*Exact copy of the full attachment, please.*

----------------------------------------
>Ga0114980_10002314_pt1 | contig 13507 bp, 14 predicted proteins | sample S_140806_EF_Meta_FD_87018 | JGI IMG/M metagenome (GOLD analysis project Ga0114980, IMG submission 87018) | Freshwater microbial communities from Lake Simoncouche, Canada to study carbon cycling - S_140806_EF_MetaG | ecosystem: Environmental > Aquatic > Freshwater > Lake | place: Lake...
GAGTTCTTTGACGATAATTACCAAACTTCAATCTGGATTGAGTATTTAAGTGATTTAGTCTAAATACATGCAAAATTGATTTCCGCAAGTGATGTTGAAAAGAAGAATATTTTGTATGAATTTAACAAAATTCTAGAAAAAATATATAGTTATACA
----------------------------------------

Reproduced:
>Ga0114980_10002314_pt1 | contig 13507 bp, 14 predicted proteins | sample S_140806_EF_Meta_FD_87018 | JGI IMG/M metagenome (GOLD analysis project Ga0114980, IMG submission 87018) | Freshwater microbial communities from Lake Simoncouche, Canada to study carbon cycling - S_140806_EF_MetaG | ecosystem: Environmental > Aquatic > Freshwater > Lake | place: Lake...
GAGTTCTTTGACGATAATTACCAAACTTCAATCTGGATTGAGTATTTAAGTGATTTAGTCTAAATACATGCAAAATTGATTTCCGCAAGTGATGTTGAAAAGAAGAATATTTTGTATGAATTTAACAAAATTCTAGAAAAAATATATAGTTATACA